Let's take a quick spin through some recent Obamacare-related headlines, shall we?
(1) One of America's top insurers, hamstrung by losses, pulls out of state exchanges -- as predicted:
The biggest insurer in the nation has exited the Obamacare exchanges in Arkansas and Georgia, as insurers struggle financially in the exchanges. UnitedHealth will leave the two states and not sell plans in Arkansas and Georgia. The move comes as UnitedHealth has detailed more than $400 million in losses in the Obamacare exchanges and threatened to leave the exchanges altogether...UnitedHealth did not immediately return a request for comment. The insurer has previously said that it may have to leave the entire Obamacare business due to mounting losses.
Expect this to be an ongoing trend, in light of Obamacare's unsustainable and expensive risk pools.
(2) In addition to multiple enrollment projection downgrades in recent months, the nonpartisan Congressional Budget Office now anticipates a rise in the uninsured population over the next ten years:
“About 13 million people selected plans through the marketplaces in 2016 by the close of the open-enrollment period; however CBO and [the Joint committee on Taxation] estimate that, in any given month, an average of about 12 million people will be covered by insurance purchased through the marketplaces,” states the report. The office also projects that from 2017 to 2026 the number of uninsured individuals is expected to rise from 26 million to 28 million. More employers are expected to cease providing insurance for their employees as a result of the Affordable Care Act. While the office estimates that 155 million people will have coverage through their employer in 2016, that number is expected to decline to 152 million in 2019.
The New York Times recently published a story exploring how the law hasn't significantly uprooted employer-based coverage, as many critics had predicted. The piece includes this major disclaimer: "Employers may feel differently if the economy turns down and the labor market is less robust or if there is a sudden spike in health care costs. Because workers can no longer be denied an insurance policy because of poor health, companies may be willing to drop coverage under the right circumstances, knowing that insurance is more available to everyone." It also elides a major factor coming down the pike:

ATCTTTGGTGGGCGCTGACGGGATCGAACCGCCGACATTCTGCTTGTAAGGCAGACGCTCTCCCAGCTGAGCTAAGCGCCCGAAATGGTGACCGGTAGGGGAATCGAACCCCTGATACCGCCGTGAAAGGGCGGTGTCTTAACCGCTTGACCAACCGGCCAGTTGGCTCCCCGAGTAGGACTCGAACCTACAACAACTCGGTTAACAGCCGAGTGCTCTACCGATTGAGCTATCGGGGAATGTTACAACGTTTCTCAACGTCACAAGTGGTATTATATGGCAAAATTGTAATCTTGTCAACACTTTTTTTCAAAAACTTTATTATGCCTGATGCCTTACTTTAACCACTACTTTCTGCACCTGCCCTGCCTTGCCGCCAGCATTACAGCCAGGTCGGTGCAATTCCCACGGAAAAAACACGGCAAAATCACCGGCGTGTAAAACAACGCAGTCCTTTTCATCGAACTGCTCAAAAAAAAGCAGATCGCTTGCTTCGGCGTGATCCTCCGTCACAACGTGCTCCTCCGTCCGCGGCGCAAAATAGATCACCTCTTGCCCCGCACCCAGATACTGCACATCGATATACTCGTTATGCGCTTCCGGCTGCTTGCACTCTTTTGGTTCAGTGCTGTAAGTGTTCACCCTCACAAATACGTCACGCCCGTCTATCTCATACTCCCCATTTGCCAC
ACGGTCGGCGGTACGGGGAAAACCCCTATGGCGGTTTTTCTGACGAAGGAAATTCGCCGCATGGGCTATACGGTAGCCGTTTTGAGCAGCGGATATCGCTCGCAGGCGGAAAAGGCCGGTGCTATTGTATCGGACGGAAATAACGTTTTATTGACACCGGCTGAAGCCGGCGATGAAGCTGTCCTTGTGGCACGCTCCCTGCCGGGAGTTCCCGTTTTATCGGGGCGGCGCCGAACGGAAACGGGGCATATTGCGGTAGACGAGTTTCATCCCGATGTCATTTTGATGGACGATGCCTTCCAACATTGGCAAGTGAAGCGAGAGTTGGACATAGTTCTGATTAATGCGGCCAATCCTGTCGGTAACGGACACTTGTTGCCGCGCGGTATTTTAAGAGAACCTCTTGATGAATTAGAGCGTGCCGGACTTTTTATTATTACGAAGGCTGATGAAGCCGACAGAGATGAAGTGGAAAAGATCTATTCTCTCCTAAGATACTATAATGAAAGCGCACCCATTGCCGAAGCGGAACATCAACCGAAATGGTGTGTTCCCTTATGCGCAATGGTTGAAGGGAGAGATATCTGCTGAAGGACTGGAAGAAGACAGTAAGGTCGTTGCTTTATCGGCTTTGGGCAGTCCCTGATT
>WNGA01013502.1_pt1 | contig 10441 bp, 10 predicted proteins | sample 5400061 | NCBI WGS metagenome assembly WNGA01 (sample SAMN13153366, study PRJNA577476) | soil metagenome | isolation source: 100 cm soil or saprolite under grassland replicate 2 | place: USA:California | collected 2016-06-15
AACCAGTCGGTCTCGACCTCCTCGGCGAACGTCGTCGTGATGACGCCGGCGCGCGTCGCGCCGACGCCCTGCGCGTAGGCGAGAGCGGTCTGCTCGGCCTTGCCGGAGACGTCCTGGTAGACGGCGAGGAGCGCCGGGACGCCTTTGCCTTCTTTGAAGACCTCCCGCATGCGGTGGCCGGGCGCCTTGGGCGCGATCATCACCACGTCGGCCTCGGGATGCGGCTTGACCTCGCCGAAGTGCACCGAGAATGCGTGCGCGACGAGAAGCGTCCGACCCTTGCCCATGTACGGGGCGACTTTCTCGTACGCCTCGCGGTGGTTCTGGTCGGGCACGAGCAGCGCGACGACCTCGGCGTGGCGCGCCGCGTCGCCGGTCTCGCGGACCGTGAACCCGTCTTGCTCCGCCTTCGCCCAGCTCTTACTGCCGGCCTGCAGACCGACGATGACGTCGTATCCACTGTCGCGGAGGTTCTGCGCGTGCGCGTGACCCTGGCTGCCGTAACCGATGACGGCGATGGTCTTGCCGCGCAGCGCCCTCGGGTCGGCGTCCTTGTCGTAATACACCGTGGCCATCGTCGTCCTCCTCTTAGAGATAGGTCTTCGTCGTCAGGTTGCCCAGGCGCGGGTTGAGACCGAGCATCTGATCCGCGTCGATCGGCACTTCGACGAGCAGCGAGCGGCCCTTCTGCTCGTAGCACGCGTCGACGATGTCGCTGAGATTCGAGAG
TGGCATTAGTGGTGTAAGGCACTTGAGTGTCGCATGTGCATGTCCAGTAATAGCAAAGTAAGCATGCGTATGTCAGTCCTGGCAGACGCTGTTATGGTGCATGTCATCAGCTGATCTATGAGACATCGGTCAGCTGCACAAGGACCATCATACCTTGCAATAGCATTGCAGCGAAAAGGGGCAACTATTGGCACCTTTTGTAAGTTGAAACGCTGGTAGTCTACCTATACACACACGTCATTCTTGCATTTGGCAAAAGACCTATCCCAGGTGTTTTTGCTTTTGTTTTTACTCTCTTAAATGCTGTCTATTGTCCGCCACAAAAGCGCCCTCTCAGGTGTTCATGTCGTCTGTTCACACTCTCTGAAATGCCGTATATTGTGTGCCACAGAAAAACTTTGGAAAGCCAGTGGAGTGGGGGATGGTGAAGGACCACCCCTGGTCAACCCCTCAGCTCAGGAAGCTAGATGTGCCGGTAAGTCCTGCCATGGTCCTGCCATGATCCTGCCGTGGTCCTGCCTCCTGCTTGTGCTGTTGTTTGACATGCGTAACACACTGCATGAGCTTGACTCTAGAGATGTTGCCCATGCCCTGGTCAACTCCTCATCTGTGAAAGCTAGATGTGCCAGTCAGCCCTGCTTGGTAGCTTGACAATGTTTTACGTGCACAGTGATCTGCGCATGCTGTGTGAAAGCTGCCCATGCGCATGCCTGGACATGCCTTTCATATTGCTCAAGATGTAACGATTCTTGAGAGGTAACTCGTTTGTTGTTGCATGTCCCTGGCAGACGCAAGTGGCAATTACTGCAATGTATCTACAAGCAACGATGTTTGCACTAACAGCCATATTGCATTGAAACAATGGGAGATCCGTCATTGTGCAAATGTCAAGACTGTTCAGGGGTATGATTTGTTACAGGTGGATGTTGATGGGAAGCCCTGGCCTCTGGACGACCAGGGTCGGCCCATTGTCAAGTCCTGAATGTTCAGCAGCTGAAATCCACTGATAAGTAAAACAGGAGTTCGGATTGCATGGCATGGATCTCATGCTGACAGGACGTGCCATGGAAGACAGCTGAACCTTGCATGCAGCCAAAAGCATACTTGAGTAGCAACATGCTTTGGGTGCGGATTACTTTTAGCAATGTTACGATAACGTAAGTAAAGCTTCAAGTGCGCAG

Obamacare architect Jonathan Gruber has admitted that the so-called 'Cadillac tax' was specifically designed to eventually hit virtually all employer-sponsored plans, despite Democrats' public assurances. Internal White House figures projected that eventually, 93 million Americans will lose their existing healthcare arrangements under Obamacare -- the exact opposite of "if you like your plan, you can keep it."
(3) The law's failing co-ops will continue to fail:
Eight of the 11 remaining Obamacare health insurance co-ops appear likely to fail this year, according to an analysis of financial documents obtained by The Daily Caller News Foundation. Twelve of the original 23 federally-financed co-ops have already collapsed. The co-op program was funded with $2.5 billion in 2010. “In general, there’s not a turnaround in sight. The same problems that plagued them before are continuing,” Thomas P. Miller, senior fellow at the American Enterprise Institute who previously served as the senior health economist for the congressional Joint Economic Committee..."
In case you'd forgotten, one of Hillary Clinton's big plans for fixing the law that was modeled off of her proposal -- and which her daughter admits is "crushing" many consumers with costs -- is to establish...(ta-da!) Obamacare co-ops. No wonder she thinks the law is working; she's badly out of touch.
(4) Speaking of out of touch, when Ted Cruz recently swung by Jimmy Kimmel's show and decried the Obamacare "disaster," the host pushed back, commenting that he doesn't really know anyone who's had a bad experience with the law. Skip ahead to the 1:45 mark or so for the exchange:
Cruz proceeded to educate Kimmel (who is generally winsome and funny) about the negative consequences the law has inflicted upon millions of American consumers and many small business owners -- including prohibitively high rates and out-of-pocket costs, which contribute heavily to Obamacare's enduring unpopularity. By a double-digit margin, more Americans say they've been personally harmed by the law than helped. The least supportive group? The uninsured, who cannot afford the "Affordable" Care Act.